The L 3-33 Light Tank was the first in a series of three-ton light tanks that were still in Italian service during the Second World War. It was based on the British Carden Lloyd Mk VI, an open topped tankette. Italy purchased four of these tiny armoured vehicles in 1929 and then constructed a further 21-25 as the Carro Veloce 29 (fast tank 1929).
In 1931-32 Fiat and Ansaldo worked on an improved version of the CV.29. The prototypes were designated CV.3 (three ton fast tank). The second prototype was armed with a water cooled machine gun and had beam suspension. The third had an air cooled machine gun and scissors suspension.
The CV.29 had been an open-toped vehicle with armoured head covers for the driver and gunner. The CV.33 was a fully enclosed armoured vehicle, with the crew compartment in the rear and the machine gun mounted on the left. It had an adjustable rear idler wheel, two sprung bogie assembles and one unspring wheel. The drive sprocket was at the front and was raised well above the ground, so the top of the tracks sloped down to the rear idler. The vehicle was of riveted and bolted construction.
At first the vehicle was named the Carro Veloce 33 (Fast tank 1933), but in the late 1930s it was re-designated the L 3-33 (Light tank, 3 ton, 1933).
The Italian success in Ethiopia and their contribution to Franco's victory in the Spanish Civil War, served as splendid advertising for the CV.33 and CV.35 and they sold in large numbers overseas. The L 3 light tanks were used in Afghanistan (from 1936), Albania (1938-40), Austria (1935-9), Bolivia (1937-), Brazil (1938-1947), Bulgaria (1936-9), China (1936-9), Greece (captured from Italians, 1941), Hungary (1934-8), Iraq (1936-41) and Nationalist Spain (1936-9)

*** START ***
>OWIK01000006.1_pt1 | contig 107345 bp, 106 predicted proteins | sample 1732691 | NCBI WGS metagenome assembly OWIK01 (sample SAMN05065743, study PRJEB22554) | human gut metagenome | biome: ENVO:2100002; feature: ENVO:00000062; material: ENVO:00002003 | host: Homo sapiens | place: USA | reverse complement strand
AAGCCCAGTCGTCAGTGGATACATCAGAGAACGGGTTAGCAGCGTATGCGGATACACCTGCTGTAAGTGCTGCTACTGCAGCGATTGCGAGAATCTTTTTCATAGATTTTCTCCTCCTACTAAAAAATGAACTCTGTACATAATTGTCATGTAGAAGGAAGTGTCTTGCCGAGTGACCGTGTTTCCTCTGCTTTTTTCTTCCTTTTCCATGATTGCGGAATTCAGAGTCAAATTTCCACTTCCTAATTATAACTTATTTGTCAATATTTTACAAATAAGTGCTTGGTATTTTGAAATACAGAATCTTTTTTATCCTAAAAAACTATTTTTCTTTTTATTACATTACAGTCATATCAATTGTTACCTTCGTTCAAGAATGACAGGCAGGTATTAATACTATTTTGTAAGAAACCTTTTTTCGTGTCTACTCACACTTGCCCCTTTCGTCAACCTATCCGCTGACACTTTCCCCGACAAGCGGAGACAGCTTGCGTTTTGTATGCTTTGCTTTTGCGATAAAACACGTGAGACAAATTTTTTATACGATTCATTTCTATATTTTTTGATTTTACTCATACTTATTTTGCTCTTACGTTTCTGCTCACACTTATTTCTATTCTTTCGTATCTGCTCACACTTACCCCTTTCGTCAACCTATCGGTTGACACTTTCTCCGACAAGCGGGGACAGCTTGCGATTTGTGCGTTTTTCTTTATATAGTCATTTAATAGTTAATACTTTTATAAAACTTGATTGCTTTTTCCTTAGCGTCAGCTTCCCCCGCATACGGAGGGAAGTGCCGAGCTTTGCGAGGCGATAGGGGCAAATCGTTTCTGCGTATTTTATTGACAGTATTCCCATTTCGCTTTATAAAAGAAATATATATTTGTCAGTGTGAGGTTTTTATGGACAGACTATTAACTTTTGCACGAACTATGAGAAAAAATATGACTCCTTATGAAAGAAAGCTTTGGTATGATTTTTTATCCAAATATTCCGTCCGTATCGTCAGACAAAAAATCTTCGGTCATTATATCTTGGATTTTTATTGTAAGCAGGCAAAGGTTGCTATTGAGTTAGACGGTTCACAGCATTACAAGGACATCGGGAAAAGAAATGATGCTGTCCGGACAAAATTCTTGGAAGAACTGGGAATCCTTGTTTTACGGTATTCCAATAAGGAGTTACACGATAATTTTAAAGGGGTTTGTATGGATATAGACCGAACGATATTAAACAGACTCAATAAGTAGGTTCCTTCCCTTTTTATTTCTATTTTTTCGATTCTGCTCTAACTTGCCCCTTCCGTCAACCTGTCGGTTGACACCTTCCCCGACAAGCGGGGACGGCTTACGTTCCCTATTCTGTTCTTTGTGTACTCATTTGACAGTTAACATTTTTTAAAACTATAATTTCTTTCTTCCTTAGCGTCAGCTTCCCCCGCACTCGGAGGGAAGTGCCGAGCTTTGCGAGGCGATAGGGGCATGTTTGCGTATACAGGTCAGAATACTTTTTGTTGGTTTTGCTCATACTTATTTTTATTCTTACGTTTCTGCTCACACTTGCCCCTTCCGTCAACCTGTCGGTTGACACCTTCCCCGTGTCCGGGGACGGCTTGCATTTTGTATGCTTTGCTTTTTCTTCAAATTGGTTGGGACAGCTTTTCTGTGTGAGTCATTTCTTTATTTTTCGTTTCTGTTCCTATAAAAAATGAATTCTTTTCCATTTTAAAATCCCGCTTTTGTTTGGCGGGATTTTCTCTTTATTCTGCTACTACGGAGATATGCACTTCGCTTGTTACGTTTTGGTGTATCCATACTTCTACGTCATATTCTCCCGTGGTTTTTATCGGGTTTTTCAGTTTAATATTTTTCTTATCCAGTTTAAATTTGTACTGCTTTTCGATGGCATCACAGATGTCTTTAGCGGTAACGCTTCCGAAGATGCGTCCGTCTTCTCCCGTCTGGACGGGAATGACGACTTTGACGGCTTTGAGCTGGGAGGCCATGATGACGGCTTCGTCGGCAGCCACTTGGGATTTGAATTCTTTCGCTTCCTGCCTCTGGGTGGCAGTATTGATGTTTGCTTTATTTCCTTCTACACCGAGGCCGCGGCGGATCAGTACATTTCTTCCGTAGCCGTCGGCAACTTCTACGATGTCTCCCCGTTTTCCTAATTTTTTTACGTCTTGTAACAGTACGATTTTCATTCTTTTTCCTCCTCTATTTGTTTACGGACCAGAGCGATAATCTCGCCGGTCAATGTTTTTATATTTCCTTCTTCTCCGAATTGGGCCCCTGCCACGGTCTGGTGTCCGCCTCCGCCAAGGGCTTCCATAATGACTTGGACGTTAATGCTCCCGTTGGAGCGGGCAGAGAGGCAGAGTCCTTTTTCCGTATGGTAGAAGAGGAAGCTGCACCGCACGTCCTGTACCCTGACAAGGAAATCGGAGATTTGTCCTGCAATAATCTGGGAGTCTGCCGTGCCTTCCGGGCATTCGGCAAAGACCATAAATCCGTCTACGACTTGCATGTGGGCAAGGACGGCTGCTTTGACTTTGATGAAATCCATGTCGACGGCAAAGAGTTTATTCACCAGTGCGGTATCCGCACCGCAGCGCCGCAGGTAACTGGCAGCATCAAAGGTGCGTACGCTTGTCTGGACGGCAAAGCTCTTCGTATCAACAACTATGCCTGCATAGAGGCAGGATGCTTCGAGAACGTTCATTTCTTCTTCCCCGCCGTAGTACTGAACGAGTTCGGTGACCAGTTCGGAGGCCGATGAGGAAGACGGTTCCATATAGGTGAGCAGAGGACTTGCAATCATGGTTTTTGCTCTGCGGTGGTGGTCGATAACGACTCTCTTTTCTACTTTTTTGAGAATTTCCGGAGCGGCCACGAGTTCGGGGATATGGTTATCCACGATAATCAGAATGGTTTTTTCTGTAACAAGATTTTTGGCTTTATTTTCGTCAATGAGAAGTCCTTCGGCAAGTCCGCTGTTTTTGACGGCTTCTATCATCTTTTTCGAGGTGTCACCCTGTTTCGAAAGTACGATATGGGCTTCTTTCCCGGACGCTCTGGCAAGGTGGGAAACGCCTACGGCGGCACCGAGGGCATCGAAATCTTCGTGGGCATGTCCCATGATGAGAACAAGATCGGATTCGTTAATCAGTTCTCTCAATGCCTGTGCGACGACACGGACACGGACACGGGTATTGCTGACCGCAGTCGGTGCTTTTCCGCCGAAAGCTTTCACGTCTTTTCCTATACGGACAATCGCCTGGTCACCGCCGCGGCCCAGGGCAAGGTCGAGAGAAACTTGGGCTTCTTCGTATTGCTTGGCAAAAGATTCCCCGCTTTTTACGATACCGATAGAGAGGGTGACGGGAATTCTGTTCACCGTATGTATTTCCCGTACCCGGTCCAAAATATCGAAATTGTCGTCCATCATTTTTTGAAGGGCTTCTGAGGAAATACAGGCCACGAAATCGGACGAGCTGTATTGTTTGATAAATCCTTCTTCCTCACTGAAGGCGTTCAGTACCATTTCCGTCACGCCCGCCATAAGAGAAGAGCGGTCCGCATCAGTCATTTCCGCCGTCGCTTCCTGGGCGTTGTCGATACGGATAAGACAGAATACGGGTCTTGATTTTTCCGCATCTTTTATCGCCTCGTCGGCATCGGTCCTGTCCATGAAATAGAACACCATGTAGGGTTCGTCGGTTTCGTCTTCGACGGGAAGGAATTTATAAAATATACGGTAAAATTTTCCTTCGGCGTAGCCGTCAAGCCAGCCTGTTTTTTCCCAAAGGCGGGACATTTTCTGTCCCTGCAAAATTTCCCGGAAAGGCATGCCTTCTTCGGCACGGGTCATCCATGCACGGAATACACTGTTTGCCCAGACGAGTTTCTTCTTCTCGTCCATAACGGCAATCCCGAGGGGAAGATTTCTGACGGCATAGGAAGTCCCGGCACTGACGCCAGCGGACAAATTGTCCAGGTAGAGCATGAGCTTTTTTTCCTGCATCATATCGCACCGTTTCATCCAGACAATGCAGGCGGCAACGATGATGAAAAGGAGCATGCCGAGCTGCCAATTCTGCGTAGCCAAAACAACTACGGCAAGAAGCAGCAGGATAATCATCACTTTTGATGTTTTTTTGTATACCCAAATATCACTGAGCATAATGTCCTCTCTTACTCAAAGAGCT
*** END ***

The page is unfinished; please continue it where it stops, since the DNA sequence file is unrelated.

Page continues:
The first batch of production vehicles were armed with a single 6.5mm Fiat-Revelli Model 14 air-cooled machine gun. The second and later batches were given two 8mm Fiat Model 14/35 machine guns, carried in a single mounting. A third batch was ordered in October 1935, also armed with the two machine guns and at the same time the remaining vehicles from the first batch were modified to carry the same armament.
A flame thrower variant, the CV 33 Lf (Lanciafiamme) was introduced in the mid 1930s. One machine gun was replaced with a flame thrower capable of projecting a 131.2foot long flame for up to 2 minutes 15 seconds, although it was normally used in short bursts. The flame thrower variant was used in Ethiopia and against Yugoslav partisans during the Second World War. From 1940 a number were re-armed with a 20mm anti-tank gun or with a 12.7mm Breda-SAFAT heavy machine gun
A command tank version of the CV 33 that carried a radio was also produced, although the limited space inside the vehicle made operations difficult.
The L 3-33/ CV 33 saw combat during the Ethiopian campaign of 1935 and the Spanish Civil War. It was still an important part of the Italian armoured forces when Italy entered the Second World War on 10 June 1940 and saw limited action during the unsuccessful invasion of France. The Centauro armoured division used the L 3-33 during the invasion of Greece (from October 1940), although there were few clashes with Greek tanks. A number of L 3s were captured and used against the Italians. The L 3 saw combat against the British in North Africa, where its thin armour made it vulnerable. It was also used in small numbers by the Italian 8th Army, which served in Russia. This force was destroyed in late 1942-early 1943 during the Soviet counterattack around Stalingrad. By this point the L 3 series had been withdrawn from North Africa, but it remained in use for internal security and on anti-partisan operations.
Weight: 3.15 tons/ 7,055lb
Armament: One 6.5mm machine gun (early), twin 8mm machine guns (from 1935)
Engine: 43hp Fiat SPA CV3 four-cylinder liquid cooled inline petrol engine
Top speed: 26mph
Maximum Range: 87 miles
Length: 10ft 6in
Width: 4ft 7.1in
Height: 4ft 3.2in